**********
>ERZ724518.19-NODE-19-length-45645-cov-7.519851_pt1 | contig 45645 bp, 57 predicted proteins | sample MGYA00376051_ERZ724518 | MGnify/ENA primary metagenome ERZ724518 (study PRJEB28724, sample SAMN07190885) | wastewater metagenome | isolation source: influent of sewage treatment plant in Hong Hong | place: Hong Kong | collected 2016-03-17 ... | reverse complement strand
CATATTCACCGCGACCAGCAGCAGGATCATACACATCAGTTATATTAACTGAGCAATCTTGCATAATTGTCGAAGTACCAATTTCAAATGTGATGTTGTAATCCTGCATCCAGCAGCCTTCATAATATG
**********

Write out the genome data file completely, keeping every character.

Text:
>ERZ724518.19-NODE-19-length-45645-cov-7.519851_pt1 | contig 45645 bp, 57 predicted proteins | sample MGYA00376051_ERZ724518 | MGnify/ENA primary metagenome ERZ724518 (study PRJEB28724, sample SAMN07190885) | wastewater metagenome | isolation source: influent of sewage treatment plant in Hong Hong | place: Hong Kong | collected 2016-03-17 ... | reverse complement strand
CATATTCACCGCGACCAGCAGCAGGATCATACACATCAGTTATATTAACTGAGCAATCTTGCATAATTGTCGAAGTACCAATTTCAAATGTGATGTTGTAATCCTGCATCCAGCAGCCTTCATAATATG